As a bit of a departure and a break from my usual blog fare, this is a review I wrote a while back but apparently forgot about. I've just rediscovered it while investigating the hard drive of my other laptop which I've recently had returned after it was stolen a few months ago. It was written shortly after a trip to London to visit a friend, when a Sunday-morning jaunt alongside the river near Westminster took us down to Battersea where I took this photo which conveniently reminded me of a news article, posted on Facebook a few days earlier discussing the exhibition which had just opened.
The iconic image of the Battersea Power Station achieved much of its fame through its appearance on the cover of Pink Floyd's Animals, featuring a giant inflatable pig hovering overhead. Legend has it that during the production of the image, an actual inflatable pig was floated next to the station with a marksman on hand to shoot it down should it come away from its tether. Unfortunately the marksman had not been contracted for a second day which was required due to adverse weather conditions and the giant helium-filled pig indeed broke away from its teather and floated off across the London skyline where it eventually landed in a field in Kent scaring a herd of cows. For one day in December 1977, thanks to Pink Floyd, Pigs did indeed fly.
(Exhibition photos courtesy of Martin Senyszak)
Right But Wrong, The Extended Art Work of Hipgnosis and StormStudios: Storm Thorgerson,
Idea Generation Gallery, London.
2 April – 2May 2010
A few years back, long before I even knew I wanted to become an artist, in the mandatory Art Class in First Year at secondary school was where I got my first taste of the world of Art and Design. Our classroom was home to a number of interesting objects, books and most interestingly, impossibly large album posters. The single image that stuck out in that classroom, which really captured my imagination, was Pink Floyd’s The Division Bell.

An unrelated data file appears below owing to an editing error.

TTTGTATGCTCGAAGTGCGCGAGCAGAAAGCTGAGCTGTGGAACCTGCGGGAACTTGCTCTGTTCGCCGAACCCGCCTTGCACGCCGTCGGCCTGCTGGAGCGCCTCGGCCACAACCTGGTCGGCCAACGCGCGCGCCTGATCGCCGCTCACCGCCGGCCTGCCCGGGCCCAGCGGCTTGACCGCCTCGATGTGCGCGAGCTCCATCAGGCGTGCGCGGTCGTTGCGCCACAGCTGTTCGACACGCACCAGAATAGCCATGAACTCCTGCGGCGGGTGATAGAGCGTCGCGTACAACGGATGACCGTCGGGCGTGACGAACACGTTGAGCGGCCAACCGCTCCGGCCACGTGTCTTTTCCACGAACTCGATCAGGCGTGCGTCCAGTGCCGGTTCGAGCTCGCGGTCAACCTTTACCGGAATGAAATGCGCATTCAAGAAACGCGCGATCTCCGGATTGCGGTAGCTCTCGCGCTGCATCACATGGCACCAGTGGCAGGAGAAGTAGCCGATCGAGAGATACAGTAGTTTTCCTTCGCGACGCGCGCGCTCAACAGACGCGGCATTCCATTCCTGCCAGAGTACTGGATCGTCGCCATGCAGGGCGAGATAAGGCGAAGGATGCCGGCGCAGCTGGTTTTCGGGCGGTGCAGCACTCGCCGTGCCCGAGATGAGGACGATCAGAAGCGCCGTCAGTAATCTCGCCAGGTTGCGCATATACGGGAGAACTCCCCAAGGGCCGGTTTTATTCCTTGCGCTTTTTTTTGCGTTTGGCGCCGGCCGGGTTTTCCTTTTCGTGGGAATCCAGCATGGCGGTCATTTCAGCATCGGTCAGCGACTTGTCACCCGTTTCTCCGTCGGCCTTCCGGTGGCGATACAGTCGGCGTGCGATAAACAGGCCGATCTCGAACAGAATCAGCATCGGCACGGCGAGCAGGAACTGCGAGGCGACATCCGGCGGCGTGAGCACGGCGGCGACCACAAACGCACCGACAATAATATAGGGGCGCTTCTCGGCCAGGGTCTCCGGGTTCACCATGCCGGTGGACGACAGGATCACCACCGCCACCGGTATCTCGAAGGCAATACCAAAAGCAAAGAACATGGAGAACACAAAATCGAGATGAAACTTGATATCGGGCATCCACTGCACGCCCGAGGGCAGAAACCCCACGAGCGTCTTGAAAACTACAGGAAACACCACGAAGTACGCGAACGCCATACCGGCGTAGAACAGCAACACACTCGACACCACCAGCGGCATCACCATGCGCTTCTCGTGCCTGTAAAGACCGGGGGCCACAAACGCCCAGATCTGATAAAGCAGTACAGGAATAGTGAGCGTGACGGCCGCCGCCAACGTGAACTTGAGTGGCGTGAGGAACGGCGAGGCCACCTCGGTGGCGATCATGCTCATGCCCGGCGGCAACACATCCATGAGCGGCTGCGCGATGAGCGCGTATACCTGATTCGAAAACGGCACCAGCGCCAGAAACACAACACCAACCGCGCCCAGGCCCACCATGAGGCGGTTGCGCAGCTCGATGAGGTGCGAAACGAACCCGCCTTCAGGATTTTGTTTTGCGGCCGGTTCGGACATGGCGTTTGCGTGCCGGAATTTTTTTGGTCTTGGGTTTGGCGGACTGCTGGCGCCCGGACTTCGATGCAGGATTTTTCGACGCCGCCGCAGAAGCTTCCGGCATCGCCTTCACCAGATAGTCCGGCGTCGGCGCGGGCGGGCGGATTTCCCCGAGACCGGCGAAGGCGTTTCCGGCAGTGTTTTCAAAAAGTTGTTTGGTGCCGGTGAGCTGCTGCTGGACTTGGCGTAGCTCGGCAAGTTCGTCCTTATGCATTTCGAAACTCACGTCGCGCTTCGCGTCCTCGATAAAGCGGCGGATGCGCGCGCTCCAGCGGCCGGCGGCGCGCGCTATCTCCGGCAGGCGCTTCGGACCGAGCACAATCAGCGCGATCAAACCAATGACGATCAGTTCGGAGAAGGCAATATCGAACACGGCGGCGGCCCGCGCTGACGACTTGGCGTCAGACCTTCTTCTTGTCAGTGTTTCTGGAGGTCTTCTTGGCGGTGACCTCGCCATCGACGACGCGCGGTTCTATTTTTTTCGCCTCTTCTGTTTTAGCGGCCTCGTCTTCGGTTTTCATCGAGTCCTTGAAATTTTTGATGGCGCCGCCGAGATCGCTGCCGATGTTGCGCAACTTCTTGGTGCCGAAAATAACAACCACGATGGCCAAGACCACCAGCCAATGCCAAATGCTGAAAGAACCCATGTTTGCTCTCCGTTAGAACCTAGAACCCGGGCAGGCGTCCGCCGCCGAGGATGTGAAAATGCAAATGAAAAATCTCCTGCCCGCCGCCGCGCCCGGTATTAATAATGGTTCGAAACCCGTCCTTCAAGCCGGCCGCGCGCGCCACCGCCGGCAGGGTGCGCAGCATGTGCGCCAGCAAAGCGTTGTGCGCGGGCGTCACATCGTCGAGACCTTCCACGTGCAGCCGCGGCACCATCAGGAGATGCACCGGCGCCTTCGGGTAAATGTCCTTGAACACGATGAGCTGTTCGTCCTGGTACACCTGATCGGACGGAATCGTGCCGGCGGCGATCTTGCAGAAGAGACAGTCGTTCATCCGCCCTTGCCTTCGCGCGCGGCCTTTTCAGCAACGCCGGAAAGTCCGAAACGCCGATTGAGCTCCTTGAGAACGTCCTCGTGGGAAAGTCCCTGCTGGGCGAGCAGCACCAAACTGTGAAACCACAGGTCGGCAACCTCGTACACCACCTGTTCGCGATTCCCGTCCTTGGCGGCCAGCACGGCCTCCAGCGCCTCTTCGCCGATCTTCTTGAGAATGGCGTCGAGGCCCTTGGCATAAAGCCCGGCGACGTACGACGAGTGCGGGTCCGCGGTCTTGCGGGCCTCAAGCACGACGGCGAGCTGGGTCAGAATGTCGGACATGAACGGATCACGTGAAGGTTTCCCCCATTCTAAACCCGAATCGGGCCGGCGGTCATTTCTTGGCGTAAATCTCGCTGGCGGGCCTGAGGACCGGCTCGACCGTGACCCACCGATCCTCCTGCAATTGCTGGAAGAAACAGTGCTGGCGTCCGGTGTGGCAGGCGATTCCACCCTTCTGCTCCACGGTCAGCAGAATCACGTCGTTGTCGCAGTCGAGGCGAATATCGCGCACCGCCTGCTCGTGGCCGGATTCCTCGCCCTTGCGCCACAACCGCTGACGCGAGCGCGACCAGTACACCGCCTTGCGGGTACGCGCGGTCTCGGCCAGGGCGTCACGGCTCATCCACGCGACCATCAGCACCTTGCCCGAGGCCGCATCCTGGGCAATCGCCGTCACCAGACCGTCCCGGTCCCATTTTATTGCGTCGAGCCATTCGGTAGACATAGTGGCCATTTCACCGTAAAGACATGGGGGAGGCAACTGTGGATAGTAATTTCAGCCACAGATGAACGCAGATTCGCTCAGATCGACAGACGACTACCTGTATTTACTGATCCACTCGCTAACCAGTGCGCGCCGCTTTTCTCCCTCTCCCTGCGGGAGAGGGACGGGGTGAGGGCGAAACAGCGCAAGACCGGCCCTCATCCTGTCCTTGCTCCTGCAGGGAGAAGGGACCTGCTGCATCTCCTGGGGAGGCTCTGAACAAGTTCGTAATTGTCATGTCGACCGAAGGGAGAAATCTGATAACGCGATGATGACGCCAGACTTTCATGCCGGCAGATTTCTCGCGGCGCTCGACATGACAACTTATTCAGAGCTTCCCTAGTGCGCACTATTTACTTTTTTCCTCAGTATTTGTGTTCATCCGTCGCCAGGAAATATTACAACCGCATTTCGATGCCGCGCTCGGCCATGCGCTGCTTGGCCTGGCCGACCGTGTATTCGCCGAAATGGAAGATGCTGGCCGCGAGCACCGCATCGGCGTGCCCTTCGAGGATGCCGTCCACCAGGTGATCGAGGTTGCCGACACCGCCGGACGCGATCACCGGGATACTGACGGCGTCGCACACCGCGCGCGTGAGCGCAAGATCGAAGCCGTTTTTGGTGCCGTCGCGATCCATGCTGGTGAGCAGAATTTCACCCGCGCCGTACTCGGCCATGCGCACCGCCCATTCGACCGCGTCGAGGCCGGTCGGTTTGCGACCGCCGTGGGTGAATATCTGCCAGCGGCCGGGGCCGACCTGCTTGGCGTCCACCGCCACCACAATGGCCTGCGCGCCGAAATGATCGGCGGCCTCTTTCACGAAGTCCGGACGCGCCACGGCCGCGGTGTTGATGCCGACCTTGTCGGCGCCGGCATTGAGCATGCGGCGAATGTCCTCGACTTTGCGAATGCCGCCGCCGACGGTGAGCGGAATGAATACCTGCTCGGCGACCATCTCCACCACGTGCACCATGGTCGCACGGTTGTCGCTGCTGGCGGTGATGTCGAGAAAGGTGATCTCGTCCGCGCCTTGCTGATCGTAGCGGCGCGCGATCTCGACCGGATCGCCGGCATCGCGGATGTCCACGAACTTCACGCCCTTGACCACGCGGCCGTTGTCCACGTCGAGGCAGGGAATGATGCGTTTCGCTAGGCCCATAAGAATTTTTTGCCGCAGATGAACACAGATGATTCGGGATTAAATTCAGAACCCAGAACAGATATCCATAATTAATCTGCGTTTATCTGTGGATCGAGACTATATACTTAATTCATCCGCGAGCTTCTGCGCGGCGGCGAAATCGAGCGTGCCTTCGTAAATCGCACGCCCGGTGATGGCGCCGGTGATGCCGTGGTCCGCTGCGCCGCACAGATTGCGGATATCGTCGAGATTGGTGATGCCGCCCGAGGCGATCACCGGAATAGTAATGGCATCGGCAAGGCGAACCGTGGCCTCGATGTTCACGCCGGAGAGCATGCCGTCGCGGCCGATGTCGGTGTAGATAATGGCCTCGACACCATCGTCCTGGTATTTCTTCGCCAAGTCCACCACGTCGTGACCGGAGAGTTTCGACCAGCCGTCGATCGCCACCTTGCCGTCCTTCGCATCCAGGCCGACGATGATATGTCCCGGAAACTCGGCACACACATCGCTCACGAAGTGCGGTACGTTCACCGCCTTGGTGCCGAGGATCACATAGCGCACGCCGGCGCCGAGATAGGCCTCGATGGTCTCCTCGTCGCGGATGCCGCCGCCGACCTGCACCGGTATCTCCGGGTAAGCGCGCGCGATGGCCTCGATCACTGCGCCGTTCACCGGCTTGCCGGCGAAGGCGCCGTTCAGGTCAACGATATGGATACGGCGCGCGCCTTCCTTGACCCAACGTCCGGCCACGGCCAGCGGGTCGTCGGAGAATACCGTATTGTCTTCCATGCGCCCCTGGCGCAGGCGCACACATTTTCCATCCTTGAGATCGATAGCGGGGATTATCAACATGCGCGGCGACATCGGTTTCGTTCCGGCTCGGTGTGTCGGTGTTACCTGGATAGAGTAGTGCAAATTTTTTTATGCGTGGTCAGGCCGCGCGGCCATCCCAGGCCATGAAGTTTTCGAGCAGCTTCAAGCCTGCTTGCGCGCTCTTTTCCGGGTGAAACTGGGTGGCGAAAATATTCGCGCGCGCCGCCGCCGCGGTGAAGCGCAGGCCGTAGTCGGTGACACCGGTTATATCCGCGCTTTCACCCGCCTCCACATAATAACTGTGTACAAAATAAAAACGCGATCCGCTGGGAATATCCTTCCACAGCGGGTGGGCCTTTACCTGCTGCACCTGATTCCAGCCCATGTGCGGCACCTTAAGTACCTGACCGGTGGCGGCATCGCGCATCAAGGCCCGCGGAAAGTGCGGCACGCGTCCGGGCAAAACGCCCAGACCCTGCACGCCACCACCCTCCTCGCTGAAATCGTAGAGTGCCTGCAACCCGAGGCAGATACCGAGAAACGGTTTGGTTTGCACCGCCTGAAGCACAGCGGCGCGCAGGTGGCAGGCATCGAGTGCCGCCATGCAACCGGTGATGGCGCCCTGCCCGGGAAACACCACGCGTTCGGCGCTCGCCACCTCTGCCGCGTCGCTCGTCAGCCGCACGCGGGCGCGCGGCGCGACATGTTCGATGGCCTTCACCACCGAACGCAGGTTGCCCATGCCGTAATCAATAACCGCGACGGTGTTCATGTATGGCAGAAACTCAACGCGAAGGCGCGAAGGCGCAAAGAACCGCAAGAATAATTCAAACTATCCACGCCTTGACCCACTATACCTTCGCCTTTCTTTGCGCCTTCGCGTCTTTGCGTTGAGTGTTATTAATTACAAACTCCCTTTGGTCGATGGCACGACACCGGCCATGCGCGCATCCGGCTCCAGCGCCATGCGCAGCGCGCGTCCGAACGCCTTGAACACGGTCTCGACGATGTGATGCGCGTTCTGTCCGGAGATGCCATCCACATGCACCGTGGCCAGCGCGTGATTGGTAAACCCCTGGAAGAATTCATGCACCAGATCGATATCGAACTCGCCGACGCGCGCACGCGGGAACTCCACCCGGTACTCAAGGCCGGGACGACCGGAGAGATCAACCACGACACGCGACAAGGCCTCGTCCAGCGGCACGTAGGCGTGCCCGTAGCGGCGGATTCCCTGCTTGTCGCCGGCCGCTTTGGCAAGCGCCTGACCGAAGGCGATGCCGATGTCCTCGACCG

This was long before I had even heard a Pink Floyd song and could recognise it as such. The poster, a large landscape photo of an almost-anonymous field, the only identifier in the form of Ely Cathedral in the background, framed by the mouths of two giant heads. Seemingly impossible sculptures, pop-riveted industrial fascias, sleek curves and modernist angles jar with the serene, quiet dusk countryside, questioning the legitimacy of the image itself. This surreal juxtaposition is a signature of the work of Photographer and Designer Storm Thorgerson, a long time Floyd collaborator, and one of the most sought after Album cover artists.
Right But Wrong, Thorgerson’s current exhibition at Idea Generation, a retrospective of album artwork produced for acts such as The Cranberries, Muse, The Mars Volta among many more, shows the fantastic breadth of work from his time at design studios Hipgnosis and StormStudios. His works, like those of all great album designers, are as much individual Artworks than designs, surreal, organic images heavily attuned to Rene Magritte’s distortions of context, and Salvador Dali’s penchant for expansive, barren landscapes littered with odd artifacts, unreal realizations and hidden images within the composition.
The exhibition is not as expected from retrospective shows of Album art, the space has become a semi-installation, allowing the viewer to become immersed within, as well as view, the Album covers. The floor and wall are adorned with the wide-armed shadows from Muse’s Absolution, mirrored spheres from Floyd’s Interstellar exhibition poster sit in the corner, their reflective surface capturing the viewer and the rest of the exhibition drawing you into another of his images, light bulbs are embedded in plant pots and piled up in the nooks and crannies of the space and elements of three of his designs, hung high on the gallery wall, break through beneath into the “reality” of the space.
Countering the surreal, the exhibition also highlights the background design stages. The Dark Side of The Room exhibits many different versions of the famous album sleeve, including a Lichtenstein influenced pop-art rendering and a stained glass version perched in the window, shining through to the street outside. Other glimpses behind the sleeve are a number of images proposed and rejected for several bands, lining a staircase which lead to a section showing 12” cover proofs, CD inlays, sketches and merchandise.
In retrospectives of album artwork, there is always the obvious form for which the hang can take, however, standing in Idea Generation you can simultaneously be in a recreation of the designs, look left to see those framed images, and up to see how they are made. For the viewer, being in the exhibition is almost like being part of Thorgerson’s cover to Pink Floyd’s Echoes compilation. For a designer whose work deals with fractured realities, this exhibition gives the viewer the most unique place to view Storm Thorgerson’s work: from inside the work itself.